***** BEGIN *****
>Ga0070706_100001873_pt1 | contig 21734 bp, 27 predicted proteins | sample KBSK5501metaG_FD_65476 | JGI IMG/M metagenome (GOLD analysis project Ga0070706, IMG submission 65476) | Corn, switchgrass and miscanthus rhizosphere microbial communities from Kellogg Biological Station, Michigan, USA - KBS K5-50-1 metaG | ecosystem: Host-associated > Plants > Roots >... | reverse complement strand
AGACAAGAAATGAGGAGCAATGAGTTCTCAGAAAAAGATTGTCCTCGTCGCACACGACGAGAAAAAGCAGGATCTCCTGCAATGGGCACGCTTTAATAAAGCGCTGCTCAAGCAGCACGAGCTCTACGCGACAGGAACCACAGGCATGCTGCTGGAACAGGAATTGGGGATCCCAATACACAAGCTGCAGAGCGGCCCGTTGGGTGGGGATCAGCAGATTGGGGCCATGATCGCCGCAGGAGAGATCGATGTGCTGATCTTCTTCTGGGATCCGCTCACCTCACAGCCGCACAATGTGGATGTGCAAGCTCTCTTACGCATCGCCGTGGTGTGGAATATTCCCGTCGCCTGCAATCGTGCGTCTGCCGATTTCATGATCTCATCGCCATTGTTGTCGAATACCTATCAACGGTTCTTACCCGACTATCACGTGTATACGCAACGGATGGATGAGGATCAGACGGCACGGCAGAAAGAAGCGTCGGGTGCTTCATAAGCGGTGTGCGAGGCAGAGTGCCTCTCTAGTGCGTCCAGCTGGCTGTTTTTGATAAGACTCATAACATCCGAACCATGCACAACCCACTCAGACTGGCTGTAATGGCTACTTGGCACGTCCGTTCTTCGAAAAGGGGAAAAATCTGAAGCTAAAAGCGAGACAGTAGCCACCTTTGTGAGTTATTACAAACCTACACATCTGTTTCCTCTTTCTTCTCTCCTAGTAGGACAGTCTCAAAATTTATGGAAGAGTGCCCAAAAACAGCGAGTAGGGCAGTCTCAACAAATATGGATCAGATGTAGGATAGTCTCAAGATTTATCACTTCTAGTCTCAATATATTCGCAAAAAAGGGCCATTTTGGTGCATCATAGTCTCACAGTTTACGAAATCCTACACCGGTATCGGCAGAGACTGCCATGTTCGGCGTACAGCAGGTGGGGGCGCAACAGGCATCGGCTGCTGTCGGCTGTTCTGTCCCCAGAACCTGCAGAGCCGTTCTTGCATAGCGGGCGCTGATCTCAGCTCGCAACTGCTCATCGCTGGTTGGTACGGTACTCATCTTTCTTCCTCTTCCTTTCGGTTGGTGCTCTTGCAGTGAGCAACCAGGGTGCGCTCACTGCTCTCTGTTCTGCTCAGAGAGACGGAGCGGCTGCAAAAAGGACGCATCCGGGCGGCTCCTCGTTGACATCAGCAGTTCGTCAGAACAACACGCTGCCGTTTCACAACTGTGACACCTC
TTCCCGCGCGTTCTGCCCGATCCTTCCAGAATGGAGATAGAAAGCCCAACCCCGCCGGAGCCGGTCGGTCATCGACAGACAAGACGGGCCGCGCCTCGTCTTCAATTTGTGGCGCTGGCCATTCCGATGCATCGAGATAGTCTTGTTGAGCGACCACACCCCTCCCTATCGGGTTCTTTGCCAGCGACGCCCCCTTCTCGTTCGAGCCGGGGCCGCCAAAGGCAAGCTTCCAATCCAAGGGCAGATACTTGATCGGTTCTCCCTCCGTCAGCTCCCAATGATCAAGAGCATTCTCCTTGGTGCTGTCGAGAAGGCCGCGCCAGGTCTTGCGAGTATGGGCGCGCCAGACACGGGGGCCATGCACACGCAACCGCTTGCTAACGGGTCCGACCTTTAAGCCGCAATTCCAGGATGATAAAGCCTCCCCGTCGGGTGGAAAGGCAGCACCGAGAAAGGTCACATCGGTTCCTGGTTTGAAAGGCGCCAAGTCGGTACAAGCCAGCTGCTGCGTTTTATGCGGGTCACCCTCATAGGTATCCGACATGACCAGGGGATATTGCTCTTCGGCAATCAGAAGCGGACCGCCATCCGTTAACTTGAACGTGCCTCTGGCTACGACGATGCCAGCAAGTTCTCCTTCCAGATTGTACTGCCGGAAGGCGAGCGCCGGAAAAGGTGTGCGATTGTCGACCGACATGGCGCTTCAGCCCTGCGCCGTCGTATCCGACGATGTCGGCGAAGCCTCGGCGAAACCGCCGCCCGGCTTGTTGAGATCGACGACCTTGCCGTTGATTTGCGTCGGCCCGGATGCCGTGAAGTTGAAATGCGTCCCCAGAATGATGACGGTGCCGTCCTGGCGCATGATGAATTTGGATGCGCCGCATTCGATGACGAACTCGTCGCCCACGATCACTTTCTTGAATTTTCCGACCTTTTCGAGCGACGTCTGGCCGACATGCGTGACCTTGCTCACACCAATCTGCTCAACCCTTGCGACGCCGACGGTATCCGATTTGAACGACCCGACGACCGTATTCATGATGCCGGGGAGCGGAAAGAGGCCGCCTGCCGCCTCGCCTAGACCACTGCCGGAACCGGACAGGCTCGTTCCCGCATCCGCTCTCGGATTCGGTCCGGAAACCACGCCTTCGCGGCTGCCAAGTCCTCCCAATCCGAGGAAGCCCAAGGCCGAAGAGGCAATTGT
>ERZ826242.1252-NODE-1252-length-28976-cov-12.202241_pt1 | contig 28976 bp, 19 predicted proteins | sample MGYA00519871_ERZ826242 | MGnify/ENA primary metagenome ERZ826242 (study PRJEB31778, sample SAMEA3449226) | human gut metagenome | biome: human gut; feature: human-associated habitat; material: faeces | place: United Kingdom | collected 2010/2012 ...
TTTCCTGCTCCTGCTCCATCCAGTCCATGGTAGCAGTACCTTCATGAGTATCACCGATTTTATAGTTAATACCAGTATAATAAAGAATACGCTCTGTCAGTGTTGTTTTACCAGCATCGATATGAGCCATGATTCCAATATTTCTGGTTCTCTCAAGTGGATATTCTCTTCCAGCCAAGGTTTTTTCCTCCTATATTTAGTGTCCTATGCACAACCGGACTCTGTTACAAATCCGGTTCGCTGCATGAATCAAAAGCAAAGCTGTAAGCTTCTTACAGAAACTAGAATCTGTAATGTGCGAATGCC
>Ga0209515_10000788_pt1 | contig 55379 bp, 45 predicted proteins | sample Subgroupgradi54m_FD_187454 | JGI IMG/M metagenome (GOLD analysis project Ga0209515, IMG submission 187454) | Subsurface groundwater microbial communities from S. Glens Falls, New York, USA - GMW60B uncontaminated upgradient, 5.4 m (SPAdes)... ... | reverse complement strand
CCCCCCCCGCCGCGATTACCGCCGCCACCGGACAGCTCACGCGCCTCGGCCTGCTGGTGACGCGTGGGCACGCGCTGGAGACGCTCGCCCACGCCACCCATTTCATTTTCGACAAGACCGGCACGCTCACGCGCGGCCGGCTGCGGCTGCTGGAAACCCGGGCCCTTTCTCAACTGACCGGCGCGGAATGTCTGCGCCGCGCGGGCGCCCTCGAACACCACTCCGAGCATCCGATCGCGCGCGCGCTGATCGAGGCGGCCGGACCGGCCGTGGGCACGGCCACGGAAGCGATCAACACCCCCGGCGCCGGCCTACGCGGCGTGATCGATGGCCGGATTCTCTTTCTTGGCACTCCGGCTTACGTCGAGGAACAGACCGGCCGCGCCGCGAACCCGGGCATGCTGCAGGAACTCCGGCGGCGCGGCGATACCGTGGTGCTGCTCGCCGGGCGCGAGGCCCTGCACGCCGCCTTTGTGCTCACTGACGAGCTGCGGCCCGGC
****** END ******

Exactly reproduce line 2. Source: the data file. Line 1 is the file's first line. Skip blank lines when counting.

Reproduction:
AGACAAGAAATGAGGAGCAATGAGTTCTCAGAAAAAGATTGTCCTCGTCGCACACGACGAGAAAAAGCAGGATCTCCTGCAATGGGCACGCTTTAATAAAGCGCTGCTCAAGCAGCACGAGCTCTACGCGACAGGAACCACAGGCATGCTGCTGGAACAGGAATTGGGGATCCCAATACACAAGCTGCAGAGCGGCCCGTTGGGTGGGGATCAGCAGATTGGGGCCATGATCGCCGCAGGAGAGATCGATGTGCTGATCTTCTTCTGGGATCCGCTCACCTCACAGCCGCACAATGTGGATGTGCAAGCTCTCTTACGCATCGCCGTGGTGTGGAATATTCCCGTCGCCTGCAATCGTGCGTCTGCCGATTTCATGATCTCATCGCCATTGTTGTCGAATACCTATCAACGGTTCTTACCCGACTATCACGTGTATACGCAACGGATGGATGAGGATCAGACGGCACGGCAGAAAGAAGCGTCGGGTGCTTCATAAGCGGTGTGCGAGGCAGAGTGCCTCTCTAGTGCGTCCAGCTGGCTGTTTTTGATAAGACTCATAACATCCGAACCATGCACAACCCACTCAGACTGGCTGTAATGGCTACTTGGCACGTCCGTTCTTCGAAAAGGGGAAAAATCTGAAGCTAAAAGCGAGACAGTAGCCACCTTTGTGAGTTATTACAAACCTACACATCTGTTTCCTCTTTCTTCTCTCCTAGTAGGACAGTCTCAAAATTTATGGAAGAGTGCCCAAAAACAGCGAGTAGGGCAGTCTCAACAAATATGGATCAGATGTAGGATAGTCTCAAGATTTATCACTTCTAGTCTCAATATATTCGCAAAAAAGGGCCATTTTGGTGCATCATAGTCTCACAGTTTACGAAATCCTACACCGGTATCGGCAGAGACTGCCATGTTCGGCGTACAGCAGGTGGGGGCGCAACAGGCATCGGCTGCTGTCGGCTGTTCTGTCCCCAGAACCTGCAGAGCCGTTCTTGCATAGCGGGCGCTGATCTCAGCTCGCAACTGCTCATCGCTGGTTGGTACGGTACTCATCTTTCTTCCTCTTCCTTTCGGTTGGTGCTCTTGCAGTGAGCAACCAGGGTGCGCTCACTGCTCTCTGTTCTGCTCAGAGAGACGGAGCGGCTGCAAAAAGGACGCATCCGGGCGGCTCCTCGTTGACATCAGCAGTTCGTCAGAACAACACGCTGCCGTTTCACAACTGTGACACCTC